Artist rendering of a building constructed with mass timber and columns of well-spaced out windows.
Artist rendering by CreateTO

For Greener Buildings, We Need to Rethink How We Construct Them

To meet its pledge to be carbon neutral by 2050, Canada needs to cut emissions from the construction industry. Here’s how

Concrete and steel are used in almost every building in Canada. These materials are relatively inexpensive and incredibly strong, but they have a hidden cost: a lot of carbon dioxide is emitted in producing them. About 13 per cent of the country’s annual carbon emissions are generated by the construction industry.

If Canada intends to meet its UN pledge to be carbon neutral by 2050, it will have to find a way to reduce the carbon emissions embodied in construction materials.

Using more organic substitutes, such as mass timber, is one answer. But Kelly Alvarez Doran, an adjunct professor at the Daniels Faculty of Architecture, Landscape, and Design, says Toronto needs to make several other changes as well, such as eliminating underground parking, ditching “stepbacks” and reducing average window-to-wall ratios.

Where construction materials are sourced is also crucial. Materials such as brick and aluminum require a lot of energy to produce; how this is generated has a major impact on a building’s embodied carbon. Doran recalls assessing a Toronto building that was clad in grey brick imported from Nebraska. Transporting the material here increased the embodied carbon by a few percentage points. But the state’s reliance on coal had a far larger impact, generating many times more carbon per brick than if the material had been made in Ontario, which relies mostly on nuclear and hydroelectric power.

Doran notes that to minimize a building’s lifetime environmental impact, architects must keep the impact of both embodied and operational carbon in mind. Triple-paned windows generate more carbon dioxide during construction, for example, but reduce emissions from heating and cooling over their lifespan.

In 2022, Doran and a former student, Juliette Cook, established Ha/f, a design consultancy that helps architectural firms with these complex assessments. The team is also collaborating with the City of Toronto on guidelines for reducing embodied carbon in the local construction industry. For Doran, the work has a deeply meaningful reward: “It’s how I address my anxiety about climate change.”

A Closer Look

Digital illustration of a building with numbered parts. The walls of a section of the building are missing to show the interior of the units as well as part of the underground parking. People and furniture are visible in the units and ground floor and cars occupy the underground parking.

About The Author

Author image: Scott Anderson

Scott Anderson

Editor, University of Toronto Magazine

Each of the numbers in the illustration above match the cutaways below. Illustrations by Chris Philpot.

Cutaway digital illustration numbered 1, showing the tiered balconies of units of a building, descending like steps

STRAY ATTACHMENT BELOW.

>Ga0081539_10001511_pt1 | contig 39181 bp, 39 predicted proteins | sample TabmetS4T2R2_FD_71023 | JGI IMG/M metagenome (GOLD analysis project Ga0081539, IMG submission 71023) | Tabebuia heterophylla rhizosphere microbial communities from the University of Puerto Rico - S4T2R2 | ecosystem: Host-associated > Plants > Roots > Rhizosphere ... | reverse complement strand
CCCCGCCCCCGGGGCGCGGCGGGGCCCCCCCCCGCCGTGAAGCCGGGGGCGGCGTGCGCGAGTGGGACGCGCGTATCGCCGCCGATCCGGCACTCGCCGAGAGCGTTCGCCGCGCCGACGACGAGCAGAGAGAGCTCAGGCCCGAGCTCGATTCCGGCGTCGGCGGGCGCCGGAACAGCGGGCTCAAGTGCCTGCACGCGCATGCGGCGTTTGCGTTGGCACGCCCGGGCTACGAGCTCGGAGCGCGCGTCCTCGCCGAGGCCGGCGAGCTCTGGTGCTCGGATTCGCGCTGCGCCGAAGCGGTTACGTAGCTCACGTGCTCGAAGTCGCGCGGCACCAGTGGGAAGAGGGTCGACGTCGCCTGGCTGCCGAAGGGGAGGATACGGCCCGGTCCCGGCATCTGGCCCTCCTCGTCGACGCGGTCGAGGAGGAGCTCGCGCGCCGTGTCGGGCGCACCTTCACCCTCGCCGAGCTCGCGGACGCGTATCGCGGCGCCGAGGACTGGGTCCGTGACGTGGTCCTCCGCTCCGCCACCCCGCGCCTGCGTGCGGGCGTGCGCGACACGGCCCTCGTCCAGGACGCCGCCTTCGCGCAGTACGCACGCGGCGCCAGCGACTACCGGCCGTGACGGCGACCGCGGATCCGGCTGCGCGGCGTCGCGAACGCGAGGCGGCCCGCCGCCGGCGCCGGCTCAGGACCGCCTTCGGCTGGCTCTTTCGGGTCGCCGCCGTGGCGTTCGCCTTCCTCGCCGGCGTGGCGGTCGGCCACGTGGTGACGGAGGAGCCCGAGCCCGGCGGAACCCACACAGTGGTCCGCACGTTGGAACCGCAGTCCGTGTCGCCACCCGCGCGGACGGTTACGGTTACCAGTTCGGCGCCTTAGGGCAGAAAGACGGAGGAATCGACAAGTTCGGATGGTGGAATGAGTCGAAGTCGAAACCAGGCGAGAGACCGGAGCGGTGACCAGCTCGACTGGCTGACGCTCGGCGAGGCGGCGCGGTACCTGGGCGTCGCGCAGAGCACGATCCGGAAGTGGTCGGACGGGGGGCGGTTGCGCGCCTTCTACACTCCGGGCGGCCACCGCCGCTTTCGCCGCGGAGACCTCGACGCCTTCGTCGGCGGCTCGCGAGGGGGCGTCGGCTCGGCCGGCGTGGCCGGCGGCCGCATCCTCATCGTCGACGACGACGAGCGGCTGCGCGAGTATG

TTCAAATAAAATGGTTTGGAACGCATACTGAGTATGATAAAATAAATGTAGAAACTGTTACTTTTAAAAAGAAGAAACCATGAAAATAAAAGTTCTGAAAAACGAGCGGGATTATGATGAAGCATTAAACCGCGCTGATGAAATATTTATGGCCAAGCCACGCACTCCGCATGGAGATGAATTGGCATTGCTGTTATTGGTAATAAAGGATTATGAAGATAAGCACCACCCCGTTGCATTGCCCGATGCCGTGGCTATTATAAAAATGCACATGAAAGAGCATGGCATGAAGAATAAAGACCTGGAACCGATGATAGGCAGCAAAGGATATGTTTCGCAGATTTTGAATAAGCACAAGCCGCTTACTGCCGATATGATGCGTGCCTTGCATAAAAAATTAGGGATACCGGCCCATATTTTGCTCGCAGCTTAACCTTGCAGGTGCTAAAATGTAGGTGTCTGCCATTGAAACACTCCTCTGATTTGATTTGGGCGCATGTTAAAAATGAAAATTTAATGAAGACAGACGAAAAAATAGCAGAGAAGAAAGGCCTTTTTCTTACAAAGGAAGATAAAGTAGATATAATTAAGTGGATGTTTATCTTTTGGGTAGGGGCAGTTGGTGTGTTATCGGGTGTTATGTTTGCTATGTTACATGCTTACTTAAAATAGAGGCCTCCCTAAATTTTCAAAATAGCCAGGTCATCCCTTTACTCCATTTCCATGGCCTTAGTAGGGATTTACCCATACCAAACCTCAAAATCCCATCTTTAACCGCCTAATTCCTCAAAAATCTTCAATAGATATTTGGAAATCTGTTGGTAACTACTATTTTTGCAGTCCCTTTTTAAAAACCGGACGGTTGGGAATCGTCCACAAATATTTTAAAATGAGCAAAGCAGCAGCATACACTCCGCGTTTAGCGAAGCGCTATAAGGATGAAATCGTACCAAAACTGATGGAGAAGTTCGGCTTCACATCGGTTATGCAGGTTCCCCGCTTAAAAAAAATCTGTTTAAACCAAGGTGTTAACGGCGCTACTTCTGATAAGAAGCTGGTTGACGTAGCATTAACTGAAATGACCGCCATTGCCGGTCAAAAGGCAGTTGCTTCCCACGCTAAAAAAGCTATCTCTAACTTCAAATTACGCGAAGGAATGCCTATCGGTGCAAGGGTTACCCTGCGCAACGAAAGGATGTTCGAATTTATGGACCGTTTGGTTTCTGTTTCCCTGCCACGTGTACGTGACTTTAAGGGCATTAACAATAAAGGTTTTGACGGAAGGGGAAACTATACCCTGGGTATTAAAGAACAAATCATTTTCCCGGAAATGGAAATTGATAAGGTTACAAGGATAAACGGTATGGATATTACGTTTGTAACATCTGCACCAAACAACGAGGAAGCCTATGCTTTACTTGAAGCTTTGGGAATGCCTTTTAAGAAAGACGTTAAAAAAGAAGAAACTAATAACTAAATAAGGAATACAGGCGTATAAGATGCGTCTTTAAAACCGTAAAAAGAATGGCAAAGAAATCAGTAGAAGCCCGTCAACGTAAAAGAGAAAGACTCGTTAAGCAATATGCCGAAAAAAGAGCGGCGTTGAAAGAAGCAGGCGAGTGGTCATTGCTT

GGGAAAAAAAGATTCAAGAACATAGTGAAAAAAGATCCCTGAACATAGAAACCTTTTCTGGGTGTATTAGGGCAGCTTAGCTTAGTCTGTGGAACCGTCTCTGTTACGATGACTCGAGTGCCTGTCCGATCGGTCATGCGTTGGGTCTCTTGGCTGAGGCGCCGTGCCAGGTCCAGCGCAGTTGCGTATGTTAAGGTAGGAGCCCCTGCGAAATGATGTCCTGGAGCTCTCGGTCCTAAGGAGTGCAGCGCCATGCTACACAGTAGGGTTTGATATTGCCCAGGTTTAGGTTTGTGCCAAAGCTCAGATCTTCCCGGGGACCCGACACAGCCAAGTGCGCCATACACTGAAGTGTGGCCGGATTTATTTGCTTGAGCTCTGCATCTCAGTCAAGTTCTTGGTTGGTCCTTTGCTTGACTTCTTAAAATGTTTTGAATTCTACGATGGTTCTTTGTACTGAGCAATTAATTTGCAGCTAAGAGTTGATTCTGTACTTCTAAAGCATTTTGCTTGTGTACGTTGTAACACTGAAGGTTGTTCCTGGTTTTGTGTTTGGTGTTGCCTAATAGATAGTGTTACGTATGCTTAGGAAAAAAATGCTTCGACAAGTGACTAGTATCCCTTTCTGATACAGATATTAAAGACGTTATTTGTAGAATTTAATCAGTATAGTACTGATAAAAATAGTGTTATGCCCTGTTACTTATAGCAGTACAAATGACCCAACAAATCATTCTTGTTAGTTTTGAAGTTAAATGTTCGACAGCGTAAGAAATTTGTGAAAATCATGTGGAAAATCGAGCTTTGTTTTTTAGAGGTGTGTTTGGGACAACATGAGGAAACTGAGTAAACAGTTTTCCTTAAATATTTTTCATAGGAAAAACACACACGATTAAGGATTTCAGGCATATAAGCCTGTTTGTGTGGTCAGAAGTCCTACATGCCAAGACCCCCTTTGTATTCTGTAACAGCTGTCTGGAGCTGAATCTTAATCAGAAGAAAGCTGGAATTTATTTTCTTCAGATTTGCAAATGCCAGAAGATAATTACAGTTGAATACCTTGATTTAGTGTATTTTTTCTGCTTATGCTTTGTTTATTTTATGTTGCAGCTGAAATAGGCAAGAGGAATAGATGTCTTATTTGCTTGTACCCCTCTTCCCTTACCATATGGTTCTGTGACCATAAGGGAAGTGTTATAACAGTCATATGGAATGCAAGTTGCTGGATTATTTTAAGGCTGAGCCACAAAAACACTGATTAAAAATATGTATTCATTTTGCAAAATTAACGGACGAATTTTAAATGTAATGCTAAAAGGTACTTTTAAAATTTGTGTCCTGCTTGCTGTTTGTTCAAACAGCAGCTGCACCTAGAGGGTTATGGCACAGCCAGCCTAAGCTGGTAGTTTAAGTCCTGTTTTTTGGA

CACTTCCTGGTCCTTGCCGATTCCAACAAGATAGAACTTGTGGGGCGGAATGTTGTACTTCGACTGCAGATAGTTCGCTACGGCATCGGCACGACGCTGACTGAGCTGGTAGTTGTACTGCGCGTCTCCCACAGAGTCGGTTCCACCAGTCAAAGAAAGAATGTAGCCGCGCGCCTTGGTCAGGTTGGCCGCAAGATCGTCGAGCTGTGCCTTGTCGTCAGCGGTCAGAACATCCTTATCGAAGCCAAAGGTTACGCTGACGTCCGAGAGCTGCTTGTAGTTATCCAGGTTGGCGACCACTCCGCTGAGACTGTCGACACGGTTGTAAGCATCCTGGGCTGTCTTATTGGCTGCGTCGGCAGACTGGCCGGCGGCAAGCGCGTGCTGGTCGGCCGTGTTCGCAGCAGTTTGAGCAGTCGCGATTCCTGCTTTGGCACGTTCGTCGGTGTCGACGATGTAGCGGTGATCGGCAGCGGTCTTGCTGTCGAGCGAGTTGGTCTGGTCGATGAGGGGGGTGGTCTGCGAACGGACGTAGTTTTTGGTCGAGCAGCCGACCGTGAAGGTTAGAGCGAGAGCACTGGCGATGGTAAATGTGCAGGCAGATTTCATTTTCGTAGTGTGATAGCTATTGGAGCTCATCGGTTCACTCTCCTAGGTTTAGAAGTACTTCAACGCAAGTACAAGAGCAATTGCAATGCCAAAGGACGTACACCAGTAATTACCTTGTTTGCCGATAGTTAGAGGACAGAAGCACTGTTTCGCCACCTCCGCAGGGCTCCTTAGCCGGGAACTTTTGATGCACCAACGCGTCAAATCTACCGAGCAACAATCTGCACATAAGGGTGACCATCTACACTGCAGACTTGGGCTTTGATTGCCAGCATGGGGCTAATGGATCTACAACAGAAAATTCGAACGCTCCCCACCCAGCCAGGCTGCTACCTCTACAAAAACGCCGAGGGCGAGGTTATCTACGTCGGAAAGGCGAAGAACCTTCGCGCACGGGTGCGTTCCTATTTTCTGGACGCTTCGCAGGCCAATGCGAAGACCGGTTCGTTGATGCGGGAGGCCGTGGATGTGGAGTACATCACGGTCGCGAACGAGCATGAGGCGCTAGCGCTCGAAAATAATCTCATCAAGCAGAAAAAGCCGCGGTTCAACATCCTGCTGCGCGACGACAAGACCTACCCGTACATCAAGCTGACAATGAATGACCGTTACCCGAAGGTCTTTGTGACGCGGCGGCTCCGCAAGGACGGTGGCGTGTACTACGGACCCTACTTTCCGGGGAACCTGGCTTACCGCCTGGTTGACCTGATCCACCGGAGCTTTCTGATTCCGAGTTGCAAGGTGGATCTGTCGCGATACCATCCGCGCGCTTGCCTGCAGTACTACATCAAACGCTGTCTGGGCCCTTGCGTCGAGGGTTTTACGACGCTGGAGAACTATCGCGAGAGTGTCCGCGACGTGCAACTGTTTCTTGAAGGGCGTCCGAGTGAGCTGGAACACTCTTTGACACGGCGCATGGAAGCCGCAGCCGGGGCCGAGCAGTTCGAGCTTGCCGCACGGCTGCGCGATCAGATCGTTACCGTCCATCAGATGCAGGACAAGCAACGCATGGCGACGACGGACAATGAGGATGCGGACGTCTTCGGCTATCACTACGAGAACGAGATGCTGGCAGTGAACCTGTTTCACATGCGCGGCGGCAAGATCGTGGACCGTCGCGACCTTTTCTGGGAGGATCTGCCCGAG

Stepbacks: Many of Toronto’s urban design guidelines call for stepbacks, which create a tiered effect. Doran is working with the city to investigate the inefficiencies they cause – for both construction and the environment. Stepbacks require more reinforced concrete (adding to the embodied carbon), leak more thermal energy (adding to operational carbon), and can contribute to the housing crisis, since they ultimately reduce the number of units a lot can accommodate.
Cutaway digital illustration numbered 2, showing the inside profile of several units of a building from the side as well as their tiered balconies. There are furniture and people inside.
Construction materials: Simpler building forms that eliminate stepbacks allow architects to substitute mass timber for concrete, further reducing embodied carbon. Wood can cost more, but Doran says mass timber allows for faster construction, noting that the interest savings on construction loans due to a shorter completion time can fully offset the higher material cost of wood.
Cutaway digital illustration numbered 3, showing the interior of a section of the ground floor of a building, with thick red pillars in the centre and at each corner, supporting the floors above
Transfer slabs: These heavy-duty concrete slabs help transfer the massive load of the upper floors to lower support posts and pillars. As much as a metre thick, they can be the most time-consuming part of construction, requiring 15 per cent of the total concrete. Simplifying design and eliminating underground parking reduces the need for these slabs.
Cutaway digital illustration numbered 4, showing the interior of a section of the ground floor of a building, with people milling about, and two underground parking levels, occupied by cars
Basements and underground parking: In mid- and high-rise buildings, underground parking can account for 20 to 50 per cent of the project’s embodied carbon, due to the extra concrete and other materials required. The City of Toronto has dropped its requirement for developers to provide a minimum number of parking spaces with each project, but most other Ontario municipalities still insist on it.
Cutaway digital illustration numbered 5, showing floor-to-ceiling windows interspersed with wall space along the side of a building
Window-to-wall ratio: Shrinking the proportion of windows to opaque walls helps reduce embodied and operational carbon. A wall of glazed windows with aluminum framing contains about three times the embodied carbon of the same-sized brick wall.

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